Education Week - January 23, 2013 - (Page 18)

18 EDUCATION WEEK n JANUARY 23, 2013 n STATE OF THE STATES Vt. Governor Launches Four-Point Education Initiative By Nirvi Shah Saying an investment in schooling is the best tool to grow the state’s prosperity, Vermont Gov. Peter Shumlin used his second inaugural address to outline a fourpoint plan for improving his state’s education system. He said that while 62 percent of job openings in the state will require postsecondary education, only 45 percent of Vermont students continue their schooling beyond high school, despite a vast invest- STATE of the STATES Here are summaries of recent annual addresses by governors around the country. ALASKA GOV. SEAN PARNELL (R) • JAN. 16 In his annual address to lawmakers, Gov. Parnell set a new goal of raising the high school graduation rate to 90 percent by 2020, up from the current 70 percent. He said meeting that goal will require improved reading instruction in grades K-3 and an “unwavering” focus on the lowestperforming schools. Innovation is also needed, he said, including further work on the state’s 1-to-1 digital learning initiative which aims to provide a laptop for every student and teacher. Gov. Parnell also praised lawmakers for fully funding the Alaska Performance Scholarships, which have helped fund higher education for more than 4,600 students in the state.  —KATIE ASH ARKANSAS GOV. MIKE BEEBE (D) • JAN. 15 Gov. Beebe listed improving education and economic development as his top priorities in his State of the State address, but outlined no major new K-12 initiatives in what is likely to be a challenging budget year. He noted that the budget he is proposing will help address a current structural shortfall in education, but that otherwise he is proposing “few increases” in spending. Mr. Beebe also noted that Arkansas ranked fifth for the second year in a row among all states in Education Week’s annual Quality Counts, which he cited as a key achievement. But he added that the state still ranks too low in an important indicator—its students’ raw test scores as compared with their peers across the country. ment in education by the state. “Keep in mind that we spend more money per pupil than all other states in the country except for two. We spend more than 50 percent above the national average, and K-12 spending in Vermont has grown faster over the last decade than in any other state in America,” the Democratic governor said. In his Jan. 10 speech, Gov. Shumlin called for an additional investment in early-childhood education, saying he will redirect $17 million from the state’s earned-income-tax credit to make high-quality child care affordable to lower-income families across the state. The shift would nearly double the state’s contribution to child care for poor fami- lies. He would also like to provide start-up costs for communities that create preschool programs where they don’t now exist. School Meal Assistance He also wants the state to pay for school meals for students from low-income families who are eligible only for reduced-price meals now and will ask for the policy to be covered by the state’s 2014 budget Third, he said he would like the state to double funding for dual-enrollment courses for high school students to allow them to get a head start on earning college credits. Only about 40 students a year—which the governor called a “paltry number”—have taken part in the program at Vermont Tech, where they concentrate on science and technology with great success. Finally, he wants to create the Vermont Strong Scholars Program for students who graduate with a degree in a science, technology, engineering, or mathematics field. “We will give you a helping hand to stay and work in Vermont by paying you back, over the course of five years, for your final year of tuition. Or if you graduate with an associate degree in a stem field, we will pay you back over three years for your final semester of tuition,” he said. He also proposed that Vermont schools create “Personal Learning Plans” that would travel with each student from elementary school through senior year. The plan is intended to guide students’ academic choices and tie educational goals to career opportunities, he said, aiming “to increase our students’ individual options while fostering a connection between school and career.” In response to 68 percent of students in 3rd through 8th grades being proficient in math on the New England Common Assessment Program—a percentage that drops to 36 percent in 11th grade— Gov. Shumlin reiterated a request to require that all 9th graders take algebra and all 10th graders take geometry. “We’ve made progress, but not nearly enough,” Mr. Beebe said. “If we can bring that up, we can go from fifth ultimately to first, and we can tell the governor of Maryland he can get out of the way,” he added, referring to the top-ranked state.  –ALYSON KLEIN COLORADO GOV. JOHN HICKENLOOPER (D) • JAN. 10 Invoking the shooting rampage last summer in a Colorado movie theater, as well as the slayings at Columbine High School in the state’s Jefferson County district in 1999, Gov. Hickenlooper called on lawmakers to enact universal background checks for gun sales. “After Columbine, Colorado voters insisted that gun-show sales be regulated, and launched an aggressive effort to prevent school bullying,” he said in his third State of the State address. “We have shown that in Colorado that we can learn from tragedy and make changes.” The governor also pointed to recent measures in his state to gauge teacher effectiveness and to intervene with struggling readers by the end of 3rd grade. And he highlighted the $30 million federal Race to the Top grant Colorado was awarded in December to support early-childhood education and enhance early literacy. “Early-childhood education is one of the best investments we can make,” he said, and urged the legislature to support further steps. “With your support, we will serve up to 6,500 new kindergartners and preschoolers.” —ERIK W. ROBELEN DELAWARE GOV. JACK A. MARKELL (D) • JAN. 17 Gov. Markell called for higher pay for new teachers and teachers in highneeds schools in his address, saying, “Teaching is a demanding profession, and our admissions requirements for teacher-preparation programs should reflect this.” Mr. Markell also called for a common application to the state’s public schools of choice, describing Charlie Neibergall/AP Proposals run gamut from pre-K to college Iowa Gov. Terry Branstad delivers his annual Condition of the State address to a joint session of the state legislature in Des Moines. The governor is seeking to create a $160 million teacher-quality initiatiive, aimed at recruiting top educators and keeping them in the state, as well as rewarding effective teachers. the current system as “burdensome and complicated.” He highlighted the state’s adoption of the Common Core State Standards and a world-language immersion program that he said will serve 10,000 Delaware students by the end of the decade.  –JACLYN ZUBRZYCKI IDAHO GOV. C.L. “BUTCH” OTTER (R) • JAN. 7 After a year in which voters rejected the technology-centered Students Come First initiative, Gov. Otter opened his State of the State speech by saying that his “highest priority remains public schools,” but that he will be taking a more cautious approach to improving them in 2013. “I’m convinced that acting too quickly or without due deliberation will generate needless distraction from our goals of improving efficiency, effectiveness, transparency, and accountability in our education system,” he said. Mr. Otter said he has asked the state board of education to pull together “a broad cross-section of stakeholders” to identify the school reforms that are the most popular—or at least the most palatable—among the public.  —SARAH D. SPARKS IOWA GOV. TERRY E. BRANDSTAD (R) • JAN. 15 Gov. Brandstad wants the Hawkeye State to create a $160 million teacherquality initiative that would help recruit top educators, keep them in the state, and reward effective teachers. The plan, announced on Jan. 14, and reiterated in Mr. Brandstad’s State of State address the following day, would raise the starting salary for teachers from $28,000 to $35,000. It would also give novice teachers a reduced courseload so that they have more time for professional development. The existing Teach Iowa program would be expanded to provide a total of up to $20,000 in tuition reimbursement to top students who agree to work in the state for five years. Veteran teachers would be given more opportunity for career advancement, including the chance to serve as mentors, as co-teachers, and in other leadership roles. Under a separate proposal, Iowa students could choose to take a test before high school graduation to determine their readiness for college or the workforce. Those who met the bar would get a seal affixed to their diplomas. —A.K. KANSAS GOV. SAM BROWNBACK (R) • JAN. 15 In what he said would be a strategy to combat childhood poverty in his state, Gov. Brownback proposed a new reading initiative. The Kansas Reads to Succeed Initiative would require 3rd graders to demonstrate their reading abilities before being promoted to 4th grade, provide incentives to elementary schools that are the best at increasing 4th grade reading scores, and allocate $12 million to support innovative programs to help struggling readers. Mr. Brownback noted that 29 percent of Kansas 4th graders cannot read at a basic level. “Passing children up the grade ladder when we know they can’t read is irresponsible—and cruel,” the governor said. “We will do better.” —NIRVI SHAH MICHIGAN GOV. RICK SNYDER (R) • JAN. 16 About 29,000 low-income 4-year-olds are eligible for preschool in Michigan but can’t get into a program because of limited funding. Gov. Snyder urged the state legislature during his address to find money to increase the number of state-funded preschool spots. Michigan’s Great Start School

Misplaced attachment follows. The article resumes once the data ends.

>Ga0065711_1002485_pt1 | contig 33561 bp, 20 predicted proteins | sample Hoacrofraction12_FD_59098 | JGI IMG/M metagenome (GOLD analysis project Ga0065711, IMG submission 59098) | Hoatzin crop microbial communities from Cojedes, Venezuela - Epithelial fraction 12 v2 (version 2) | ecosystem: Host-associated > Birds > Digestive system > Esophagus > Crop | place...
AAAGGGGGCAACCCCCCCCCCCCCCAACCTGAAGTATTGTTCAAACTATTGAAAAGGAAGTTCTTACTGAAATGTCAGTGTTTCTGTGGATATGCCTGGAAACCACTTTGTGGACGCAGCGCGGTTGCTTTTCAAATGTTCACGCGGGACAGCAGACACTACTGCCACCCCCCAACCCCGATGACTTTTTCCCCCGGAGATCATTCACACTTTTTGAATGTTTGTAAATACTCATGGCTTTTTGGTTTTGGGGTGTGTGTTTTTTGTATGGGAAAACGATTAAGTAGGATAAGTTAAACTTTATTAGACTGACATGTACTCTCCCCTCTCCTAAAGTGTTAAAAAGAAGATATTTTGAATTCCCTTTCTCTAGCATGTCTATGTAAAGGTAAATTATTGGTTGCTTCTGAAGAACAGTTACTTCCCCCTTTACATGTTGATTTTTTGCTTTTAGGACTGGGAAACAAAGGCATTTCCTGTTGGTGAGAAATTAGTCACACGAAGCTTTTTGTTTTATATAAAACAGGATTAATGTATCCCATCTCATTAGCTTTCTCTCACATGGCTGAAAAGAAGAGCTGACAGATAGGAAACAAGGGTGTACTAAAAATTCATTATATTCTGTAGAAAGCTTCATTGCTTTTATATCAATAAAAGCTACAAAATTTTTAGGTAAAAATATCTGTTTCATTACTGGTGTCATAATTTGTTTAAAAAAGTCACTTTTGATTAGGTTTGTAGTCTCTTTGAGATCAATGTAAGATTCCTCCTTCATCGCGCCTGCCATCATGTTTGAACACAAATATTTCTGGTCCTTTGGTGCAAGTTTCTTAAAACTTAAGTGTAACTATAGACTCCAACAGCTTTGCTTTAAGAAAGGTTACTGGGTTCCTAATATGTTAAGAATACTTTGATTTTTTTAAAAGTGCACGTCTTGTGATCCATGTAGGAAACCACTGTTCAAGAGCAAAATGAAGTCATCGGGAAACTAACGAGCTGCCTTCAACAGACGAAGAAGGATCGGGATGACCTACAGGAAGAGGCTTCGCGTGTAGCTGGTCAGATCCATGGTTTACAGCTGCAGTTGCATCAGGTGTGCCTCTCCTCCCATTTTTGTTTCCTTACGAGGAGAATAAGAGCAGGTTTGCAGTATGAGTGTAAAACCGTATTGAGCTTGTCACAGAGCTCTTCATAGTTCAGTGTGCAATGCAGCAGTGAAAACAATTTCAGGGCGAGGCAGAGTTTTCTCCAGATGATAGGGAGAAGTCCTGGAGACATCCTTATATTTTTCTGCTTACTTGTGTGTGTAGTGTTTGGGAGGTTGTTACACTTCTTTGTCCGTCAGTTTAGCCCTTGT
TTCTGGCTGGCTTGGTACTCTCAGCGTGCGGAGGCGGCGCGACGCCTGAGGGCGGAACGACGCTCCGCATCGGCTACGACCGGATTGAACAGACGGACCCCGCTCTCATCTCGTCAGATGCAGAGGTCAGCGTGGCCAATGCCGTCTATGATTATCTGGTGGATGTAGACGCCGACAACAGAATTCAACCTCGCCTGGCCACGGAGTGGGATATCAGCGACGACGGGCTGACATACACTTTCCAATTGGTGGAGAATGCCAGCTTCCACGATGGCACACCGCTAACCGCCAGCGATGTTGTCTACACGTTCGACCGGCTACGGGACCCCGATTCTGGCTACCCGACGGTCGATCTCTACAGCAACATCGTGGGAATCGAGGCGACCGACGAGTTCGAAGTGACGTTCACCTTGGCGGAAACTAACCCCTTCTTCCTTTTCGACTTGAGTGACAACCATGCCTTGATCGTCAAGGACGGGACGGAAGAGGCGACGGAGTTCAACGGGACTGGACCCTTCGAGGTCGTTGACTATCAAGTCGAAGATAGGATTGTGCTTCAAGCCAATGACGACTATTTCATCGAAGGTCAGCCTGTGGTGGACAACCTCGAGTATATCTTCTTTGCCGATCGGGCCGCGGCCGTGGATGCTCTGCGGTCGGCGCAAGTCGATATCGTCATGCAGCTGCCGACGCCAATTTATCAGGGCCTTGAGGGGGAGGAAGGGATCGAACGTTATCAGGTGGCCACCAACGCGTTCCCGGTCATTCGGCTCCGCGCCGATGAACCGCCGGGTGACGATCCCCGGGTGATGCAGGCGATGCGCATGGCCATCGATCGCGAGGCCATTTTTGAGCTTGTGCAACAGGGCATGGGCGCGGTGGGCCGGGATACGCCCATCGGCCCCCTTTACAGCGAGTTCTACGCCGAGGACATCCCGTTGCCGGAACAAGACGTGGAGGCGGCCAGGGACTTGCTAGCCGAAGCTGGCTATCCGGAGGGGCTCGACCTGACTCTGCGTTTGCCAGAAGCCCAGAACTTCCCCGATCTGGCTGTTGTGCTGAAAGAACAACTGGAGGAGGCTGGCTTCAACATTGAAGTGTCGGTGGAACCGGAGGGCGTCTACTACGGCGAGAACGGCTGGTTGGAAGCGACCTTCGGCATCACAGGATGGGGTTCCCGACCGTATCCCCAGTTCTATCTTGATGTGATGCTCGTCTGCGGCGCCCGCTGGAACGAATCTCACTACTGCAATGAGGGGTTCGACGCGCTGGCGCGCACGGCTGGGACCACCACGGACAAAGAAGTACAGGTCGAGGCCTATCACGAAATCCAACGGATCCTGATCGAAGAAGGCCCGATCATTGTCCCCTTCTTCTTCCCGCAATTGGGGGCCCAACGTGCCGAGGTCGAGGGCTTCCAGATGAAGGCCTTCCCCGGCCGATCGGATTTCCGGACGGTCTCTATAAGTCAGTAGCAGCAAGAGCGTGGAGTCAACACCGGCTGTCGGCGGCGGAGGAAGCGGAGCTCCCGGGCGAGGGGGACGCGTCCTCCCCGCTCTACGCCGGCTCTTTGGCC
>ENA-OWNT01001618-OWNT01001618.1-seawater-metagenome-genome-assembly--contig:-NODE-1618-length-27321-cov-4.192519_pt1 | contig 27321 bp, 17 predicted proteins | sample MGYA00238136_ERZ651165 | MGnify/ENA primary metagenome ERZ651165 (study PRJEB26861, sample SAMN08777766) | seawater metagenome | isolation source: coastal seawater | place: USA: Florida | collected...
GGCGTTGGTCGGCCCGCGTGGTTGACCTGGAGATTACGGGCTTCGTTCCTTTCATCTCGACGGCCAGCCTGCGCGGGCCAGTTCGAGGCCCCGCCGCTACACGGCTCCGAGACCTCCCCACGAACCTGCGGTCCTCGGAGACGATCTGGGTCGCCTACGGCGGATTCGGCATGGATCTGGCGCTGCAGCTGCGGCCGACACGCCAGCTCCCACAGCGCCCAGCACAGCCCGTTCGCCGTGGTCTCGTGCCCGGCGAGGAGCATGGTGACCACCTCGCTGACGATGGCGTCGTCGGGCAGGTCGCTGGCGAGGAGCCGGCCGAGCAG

Table of Contents for the Digital Edition of Education Week - January 23, 2013

Education Week - January 23, 2013
Nation, Districts Step Up Safety
Colleges Overproducing Elementary-Level Teachers
INDUSTRY & INNOVATION: Calif. Districts Link To Push Shared Goals
Loss of Veterans Doesn’t Hurt Scores
News in Brief
Report Roundup
FOCUS ON: CHARTER SCHOOLS: Charters Prepare for the Challenges Of Common Core
Civil Rights Groups: Discipline Excessive In Miss. Schools
Children Still Prefer Print Books to E-Books
Mainstream Video Games Move Into Ed.
Blogs of the Week
Obama Presses School Safety, Mental-Health Efforts
State Data: Use With Caution
State Finance Lawsuits Still Roiling Landscape
Stretched Schools Push to Extend Lifespan Of Books
Policy Brief
STATE OF THE STATES: Vt. Governor Launches Four-Point Education Initiative
State of the States
MARTIN CARNOY & RICHARD ROTHSTEIN: International Tests Reveal Surprises at Home and Abroad
DAVID T. CONLEY: What’s in a Name
ALAN C. JONES: Schools for Other People’s Children
TopSchoolJobs Recruitment Marketplace
PETER GIBBON: A Timeless View of Education From 1899

Education Week - January 23, 2013